Tattoo Arts Convention highlights Tampa’s ink cred

TAMPA The buzz of tattoo needles is the sound of creative expression and commercial expansion for Tampa a place where the business has grown to the point that the Tampa Tattoo Arts Convention is back for a second year.

Large and intricate tattoos have become a respected form of art, feeding a multimillion-dollar industry, with Tampa emerging as a hotbed for artists and their human canvases. The demand for custom tattoos is increasing.

Honestly, we cant keep up, said Jeff Srsic, 40, a local artist and co-owner of Redletter1, a tattoo shop in Hyde Park. The shop has a three- to four-month waiting list for consultations and six months more before the tattoo is applied.

The growth of Tampas tattoo culture can be seen in the changes the convention has undergone.

Last year there were 150 booths and about 4,500 guests, said organizer Troy Timpel. This year there are 220 booths, and an estimated 5,500 to 6,000 guests will fill the East Hall of the Tampa Convention Center.

Timpel, from the Philadelphia area, has more than 25 years of tattoo industry experience as an artist, shop owner and event organizer.

There are a lot of really great tattoo artists in the Tampa metro area, Timpel said by phone Thursday as he made the drive from Pennsylvania to Florida. His company, Villain Arts, hosts conventions in Tampa and seven other cities nationwide, including Baltimore, Chicago and Cleveland.

During the convention 350 local artists from 180 shops are expected to tattoo around the clock, having booked clients months in advance. Featured as entertainment are cast members from the Spike TV network show Ink Master as well as burlesque dancing and a live painting demonstration on a 12-by-8-foot canvas.

Tampa Tattoo Arts will run from 2 p.m. to midnight today, 11 a.m. to midnight Saturday and 11 a.m. to 8 p.m. Sunday. Tickets are $20 a day; $40 for a three-day pass. The event organizers ask that no gang colors be worn.

Hillsborough County accounts for 415 of the 5,270 tattoo artists spread across the 67 counties of Florida, said Steve Huard, spokesman for the Florida Department of Health. Starting in 2012, all Florida tattoo establishments were required to register with the state. Since then, Hillsborough County has climbed from 108 tattoo shops in 2013 to 117 shops in 2015.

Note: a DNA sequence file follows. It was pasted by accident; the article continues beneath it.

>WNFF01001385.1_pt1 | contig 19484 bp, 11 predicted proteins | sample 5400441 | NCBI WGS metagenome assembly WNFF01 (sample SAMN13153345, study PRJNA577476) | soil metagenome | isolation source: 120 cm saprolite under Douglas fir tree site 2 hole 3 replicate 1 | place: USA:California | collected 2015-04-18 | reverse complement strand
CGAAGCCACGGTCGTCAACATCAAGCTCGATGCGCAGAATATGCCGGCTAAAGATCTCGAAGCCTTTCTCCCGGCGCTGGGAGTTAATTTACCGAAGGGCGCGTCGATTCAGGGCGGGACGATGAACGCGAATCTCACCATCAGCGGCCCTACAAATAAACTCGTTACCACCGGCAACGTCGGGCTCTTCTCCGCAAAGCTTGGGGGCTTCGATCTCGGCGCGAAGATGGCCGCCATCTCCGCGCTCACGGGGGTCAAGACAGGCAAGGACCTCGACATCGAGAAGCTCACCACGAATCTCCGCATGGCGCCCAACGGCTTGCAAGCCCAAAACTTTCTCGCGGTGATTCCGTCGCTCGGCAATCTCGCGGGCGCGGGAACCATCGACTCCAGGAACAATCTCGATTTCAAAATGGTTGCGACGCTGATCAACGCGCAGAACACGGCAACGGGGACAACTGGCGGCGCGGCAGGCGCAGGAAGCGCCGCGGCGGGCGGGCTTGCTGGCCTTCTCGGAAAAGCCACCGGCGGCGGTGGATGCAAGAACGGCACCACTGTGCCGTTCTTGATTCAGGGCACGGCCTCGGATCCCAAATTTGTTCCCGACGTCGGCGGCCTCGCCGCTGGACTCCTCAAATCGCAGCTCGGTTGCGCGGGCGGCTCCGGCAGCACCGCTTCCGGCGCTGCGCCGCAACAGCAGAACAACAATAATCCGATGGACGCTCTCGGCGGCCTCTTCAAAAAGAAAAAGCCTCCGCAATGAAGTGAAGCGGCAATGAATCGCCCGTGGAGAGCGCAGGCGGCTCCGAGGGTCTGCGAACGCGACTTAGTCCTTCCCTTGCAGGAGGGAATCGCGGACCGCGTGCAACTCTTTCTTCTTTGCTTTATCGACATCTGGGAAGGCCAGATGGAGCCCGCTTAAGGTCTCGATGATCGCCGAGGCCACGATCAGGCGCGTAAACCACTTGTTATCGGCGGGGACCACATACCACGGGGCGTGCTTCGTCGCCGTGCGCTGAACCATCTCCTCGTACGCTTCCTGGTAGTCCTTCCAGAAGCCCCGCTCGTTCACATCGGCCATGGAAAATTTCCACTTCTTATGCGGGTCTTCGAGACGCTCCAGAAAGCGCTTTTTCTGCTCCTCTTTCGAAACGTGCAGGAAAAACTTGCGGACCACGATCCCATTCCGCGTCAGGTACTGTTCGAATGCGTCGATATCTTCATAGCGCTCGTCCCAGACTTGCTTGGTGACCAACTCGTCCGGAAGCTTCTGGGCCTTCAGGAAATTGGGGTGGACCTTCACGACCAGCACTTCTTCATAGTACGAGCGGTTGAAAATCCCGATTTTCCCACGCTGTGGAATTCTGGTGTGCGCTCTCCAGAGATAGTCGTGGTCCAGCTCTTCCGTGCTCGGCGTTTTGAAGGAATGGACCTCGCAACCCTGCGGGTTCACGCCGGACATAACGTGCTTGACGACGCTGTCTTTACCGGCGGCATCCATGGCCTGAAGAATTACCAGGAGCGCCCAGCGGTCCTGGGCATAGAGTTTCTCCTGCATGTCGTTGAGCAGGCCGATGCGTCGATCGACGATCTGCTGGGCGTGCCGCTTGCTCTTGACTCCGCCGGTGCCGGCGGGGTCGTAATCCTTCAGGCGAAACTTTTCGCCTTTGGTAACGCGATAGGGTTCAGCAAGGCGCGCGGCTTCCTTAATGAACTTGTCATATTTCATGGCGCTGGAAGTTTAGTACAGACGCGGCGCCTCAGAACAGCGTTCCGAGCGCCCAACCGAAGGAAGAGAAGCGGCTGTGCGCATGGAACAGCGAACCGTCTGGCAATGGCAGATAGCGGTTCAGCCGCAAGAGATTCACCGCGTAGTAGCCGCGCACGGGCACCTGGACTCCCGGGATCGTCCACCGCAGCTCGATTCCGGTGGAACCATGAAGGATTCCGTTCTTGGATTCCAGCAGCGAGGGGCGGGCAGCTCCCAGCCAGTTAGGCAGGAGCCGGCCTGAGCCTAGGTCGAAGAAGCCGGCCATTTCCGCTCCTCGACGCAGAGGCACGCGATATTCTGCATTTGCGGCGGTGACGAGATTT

Tattooing in the United States has seen annual growth of 10 percent during the past five years and is predicted to grow at a rate just slightly below that for the next five years.

Tattoo artists and shops nationwide grossed $722.4 million in 2014, and the growth could mean custom tattoos will be a billion-dollar industry by 2020, according to a recent report by the research firm IbisWorld.

Artists such as Srsic, pronounced SER-sik, charge $180 to $200 an hour more than some lawyers.

Srsic promises no flashing tattoo signs outside Redletter1. In fact, the shop doesnt advertise at all, relying on word of mouth to find customers.

Redletter1 celebrated its 10-year anniversary in June, and the team continues to push its all-custom work into the realm of fine art. Each tattoo at Redletter1 is an original, researched and developed for the individual client.

You dont have to get this blobby terrible tattoo anymore, Srsic said. The majority of our clients are young professionals that never saw the quality of ... tattoo they would be comfortable wearing.

Modern tattoos are as precise as a portrait.

If they see a tattoo that is well done and artistic, they cannot deny it is beautiful.

Jake Van Loon is a Tribune intern and student at the University of Tampa.

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Twitter: @jvanloon52